The price of the FTSE is measured by adding up the total market capitalisation.
September 26, 2021
What do you really know about the FTSE 100?
In the UK we are all familiar with the FTSE 100. It is the index that measures the value of the top 100 companies on the London Stock Exchange (LSE) by market capitalisation and was created on 3 January 1984 with a start value of 1000.
But what do you really know about it and its returns? The value of the top 100 companies moves all day every day. The cash market opens for trading at 8.00am, and closes at 4.30pm.
However, what you might not realise is that it is also moving almost every hour in-between. Equity derivatives, such as futures, or CFD’s are open pretty much 24 hours a day, closing only at 21.00 on Friday night, until reopening at 23.00 on Sunday night.
When the papers report that the FTSE is up 1% on the day, it might actually be lower than it was the night before. However, the world of equity derivatives is a complicated one, and perhaps a conversation for another day.
The FTSE 100 and what we do know:
The price of the FTSE is measured by adding up the total market capitalisation, or essentially the companies’ market values, of the top 100 companies in the UK.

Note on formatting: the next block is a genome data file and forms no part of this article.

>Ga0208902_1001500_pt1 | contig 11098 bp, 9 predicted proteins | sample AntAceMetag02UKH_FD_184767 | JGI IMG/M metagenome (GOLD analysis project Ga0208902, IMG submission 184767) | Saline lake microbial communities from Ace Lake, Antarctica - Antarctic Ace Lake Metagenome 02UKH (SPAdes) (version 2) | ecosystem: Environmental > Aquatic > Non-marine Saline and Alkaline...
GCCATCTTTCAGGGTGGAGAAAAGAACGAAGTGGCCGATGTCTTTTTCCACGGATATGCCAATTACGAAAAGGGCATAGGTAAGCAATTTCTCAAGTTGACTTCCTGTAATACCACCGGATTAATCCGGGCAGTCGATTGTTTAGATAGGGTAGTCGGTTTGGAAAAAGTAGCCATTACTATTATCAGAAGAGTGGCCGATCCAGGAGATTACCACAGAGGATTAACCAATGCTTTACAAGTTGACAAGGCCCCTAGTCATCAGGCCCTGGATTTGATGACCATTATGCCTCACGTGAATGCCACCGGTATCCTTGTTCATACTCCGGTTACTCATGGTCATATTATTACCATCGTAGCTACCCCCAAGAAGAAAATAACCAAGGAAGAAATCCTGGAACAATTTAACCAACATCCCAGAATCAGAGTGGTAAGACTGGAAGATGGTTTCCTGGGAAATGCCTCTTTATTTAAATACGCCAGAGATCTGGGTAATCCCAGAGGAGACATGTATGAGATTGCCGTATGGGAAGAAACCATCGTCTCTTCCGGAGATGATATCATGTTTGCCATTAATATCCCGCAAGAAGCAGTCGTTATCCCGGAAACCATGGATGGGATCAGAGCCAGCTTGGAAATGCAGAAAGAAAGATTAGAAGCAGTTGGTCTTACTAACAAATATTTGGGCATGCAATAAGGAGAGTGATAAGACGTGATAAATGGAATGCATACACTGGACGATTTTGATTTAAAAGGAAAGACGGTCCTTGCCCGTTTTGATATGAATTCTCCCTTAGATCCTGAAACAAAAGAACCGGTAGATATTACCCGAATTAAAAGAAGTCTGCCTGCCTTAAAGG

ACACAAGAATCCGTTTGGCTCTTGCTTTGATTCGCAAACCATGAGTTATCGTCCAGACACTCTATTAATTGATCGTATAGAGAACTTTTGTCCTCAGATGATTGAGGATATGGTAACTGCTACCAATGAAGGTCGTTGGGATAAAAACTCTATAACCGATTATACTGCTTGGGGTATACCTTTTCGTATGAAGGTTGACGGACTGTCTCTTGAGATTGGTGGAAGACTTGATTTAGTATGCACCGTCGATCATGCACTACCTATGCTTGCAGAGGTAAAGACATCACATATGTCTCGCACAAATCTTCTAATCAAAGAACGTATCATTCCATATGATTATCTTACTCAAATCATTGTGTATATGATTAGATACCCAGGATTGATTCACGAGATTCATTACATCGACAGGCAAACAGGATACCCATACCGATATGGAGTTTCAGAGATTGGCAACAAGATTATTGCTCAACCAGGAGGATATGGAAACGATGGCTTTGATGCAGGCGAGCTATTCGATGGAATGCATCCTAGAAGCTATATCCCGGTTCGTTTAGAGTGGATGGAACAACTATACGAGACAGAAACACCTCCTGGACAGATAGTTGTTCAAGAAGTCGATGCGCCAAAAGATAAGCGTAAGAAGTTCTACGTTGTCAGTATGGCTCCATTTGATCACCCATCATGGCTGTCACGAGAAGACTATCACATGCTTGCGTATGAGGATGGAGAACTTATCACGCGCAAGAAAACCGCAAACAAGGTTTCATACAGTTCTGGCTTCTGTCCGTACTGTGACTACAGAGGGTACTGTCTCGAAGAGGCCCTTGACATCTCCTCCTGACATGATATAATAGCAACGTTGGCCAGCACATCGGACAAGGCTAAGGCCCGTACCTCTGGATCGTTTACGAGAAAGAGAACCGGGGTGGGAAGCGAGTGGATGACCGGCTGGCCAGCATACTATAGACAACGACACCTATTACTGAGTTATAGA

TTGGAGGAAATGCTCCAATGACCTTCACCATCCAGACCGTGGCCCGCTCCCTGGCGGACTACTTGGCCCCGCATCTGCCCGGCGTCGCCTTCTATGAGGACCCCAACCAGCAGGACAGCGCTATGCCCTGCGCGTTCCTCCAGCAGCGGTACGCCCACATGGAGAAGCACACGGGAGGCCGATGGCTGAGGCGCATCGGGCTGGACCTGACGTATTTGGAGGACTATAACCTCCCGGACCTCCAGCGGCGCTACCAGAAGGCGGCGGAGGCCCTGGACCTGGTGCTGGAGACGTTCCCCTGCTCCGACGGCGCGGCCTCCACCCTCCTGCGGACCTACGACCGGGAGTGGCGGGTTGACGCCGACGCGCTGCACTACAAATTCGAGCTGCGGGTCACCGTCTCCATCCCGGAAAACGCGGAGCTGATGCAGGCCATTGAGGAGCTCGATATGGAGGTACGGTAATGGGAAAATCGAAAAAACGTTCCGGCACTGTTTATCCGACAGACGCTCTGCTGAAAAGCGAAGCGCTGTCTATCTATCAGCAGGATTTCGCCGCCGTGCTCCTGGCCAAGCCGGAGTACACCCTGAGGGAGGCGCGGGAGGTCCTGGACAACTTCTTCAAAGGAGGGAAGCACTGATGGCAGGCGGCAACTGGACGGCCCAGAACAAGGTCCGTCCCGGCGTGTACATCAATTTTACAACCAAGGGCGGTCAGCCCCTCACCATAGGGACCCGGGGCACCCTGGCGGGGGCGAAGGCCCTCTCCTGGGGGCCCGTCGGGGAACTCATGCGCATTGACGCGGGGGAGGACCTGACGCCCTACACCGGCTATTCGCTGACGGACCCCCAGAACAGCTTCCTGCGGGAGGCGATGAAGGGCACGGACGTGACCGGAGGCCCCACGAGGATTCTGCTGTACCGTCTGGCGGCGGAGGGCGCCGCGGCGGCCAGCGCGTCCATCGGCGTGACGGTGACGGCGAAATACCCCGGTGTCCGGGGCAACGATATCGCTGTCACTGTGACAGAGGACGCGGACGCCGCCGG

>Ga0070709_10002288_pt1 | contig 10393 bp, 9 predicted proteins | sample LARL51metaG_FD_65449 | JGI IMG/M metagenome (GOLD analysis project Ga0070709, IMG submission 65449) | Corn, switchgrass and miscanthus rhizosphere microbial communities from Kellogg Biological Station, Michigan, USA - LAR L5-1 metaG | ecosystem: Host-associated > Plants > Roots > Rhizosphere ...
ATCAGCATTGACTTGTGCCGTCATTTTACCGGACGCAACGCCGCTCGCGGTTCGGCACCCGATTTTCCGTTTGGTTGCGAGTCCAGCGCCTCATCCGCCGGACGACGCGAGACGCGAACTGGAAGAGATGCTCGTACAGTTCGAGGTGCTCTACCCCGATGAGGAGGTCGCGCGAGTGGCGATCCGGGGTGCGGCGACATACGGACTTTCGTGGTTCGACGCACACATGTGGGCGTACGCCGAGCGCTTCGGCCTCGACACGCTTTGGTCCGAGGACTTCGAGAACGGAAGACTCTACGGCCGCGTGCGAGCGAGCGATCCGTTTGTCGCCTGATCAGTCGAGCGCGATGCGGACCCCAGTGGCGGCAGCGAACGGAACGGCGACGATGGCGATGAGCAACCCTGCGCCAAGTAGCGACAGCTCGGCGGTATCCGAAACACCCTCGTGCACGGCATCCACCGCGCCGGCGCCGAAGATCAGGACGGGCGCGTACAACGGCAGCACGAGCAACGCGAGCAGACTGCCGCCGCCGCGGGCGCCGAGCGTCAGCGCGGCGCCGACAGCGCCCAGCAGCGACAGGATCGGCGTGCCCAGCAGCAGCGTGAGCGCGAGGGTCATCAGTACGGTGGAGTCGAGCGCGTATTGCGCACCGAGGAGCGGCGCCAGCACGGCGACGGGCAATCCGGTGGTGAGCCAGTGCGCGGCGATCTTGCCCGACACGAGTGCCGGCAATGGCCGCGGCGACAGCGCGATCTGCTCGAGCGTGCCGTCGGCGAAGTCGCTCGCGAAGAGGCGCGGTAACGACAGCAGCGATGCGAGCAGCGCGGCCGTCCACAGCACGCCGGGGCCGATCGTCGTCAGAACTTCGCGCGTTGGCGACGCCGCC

To explain very briefly, this is reached by multiplying a company’s current share price by the number of shares in issue, before multiplying this number by the company’s ‘free-float factor’, or the numbers of shares that are available to trade on the market. This results in a value that indicates how much the company is worth according to the market.
Every quarter, the index provider, FTSE Russell, reviews the index to see if any members should be relegated, or promoted from the FTSE 250 (essentially, division 2). For a company to enter the FTSE 100 in a reshuffle, it has to have a market cap that puts it in the top 90 by size. Similarly, once in the FTSE 100, a stock has to fall quite far to be relegated: it has to have a market cap below that of the 110th biggest company in the UK stock market.
This is designed for obvious reasons and prevents the constant movement of companies up and down, if they have a good or a bad quarter. Last year, due to the pandemic, EasyJet fell out of the top 100.
It’s an efficient system, and one that we have pointed out will work well for the UK over the next decade, due to the increase in technology stocks appearing on the horizon. Tech stocks, which are sparse in the 100, are often valued by the market in terms of potential earnings ie. Growth stocks. This means that as more growth stocks enter the market, the higher the potential market valuations become in the FTSE 100 and therefore, increasing the value of the index.
This is one reason why The Portfolio Consultancy are suggesting holding more FTSE than any other index at the moment. As a long-term play, it is by far the most undervalued index in the developed world.
Average returns for the FTSE 100:
The return for the FTSE 100 is linked to the price of the index you will see as quoted by the financial news. For example, the price of the FTSE 100 ended 2019 at 7542.44, 12.1% higher than 12 months earlier.
In 2020, due to the pandemic, the FTSE ended the year at 6,460, 14.3% lower than where it began.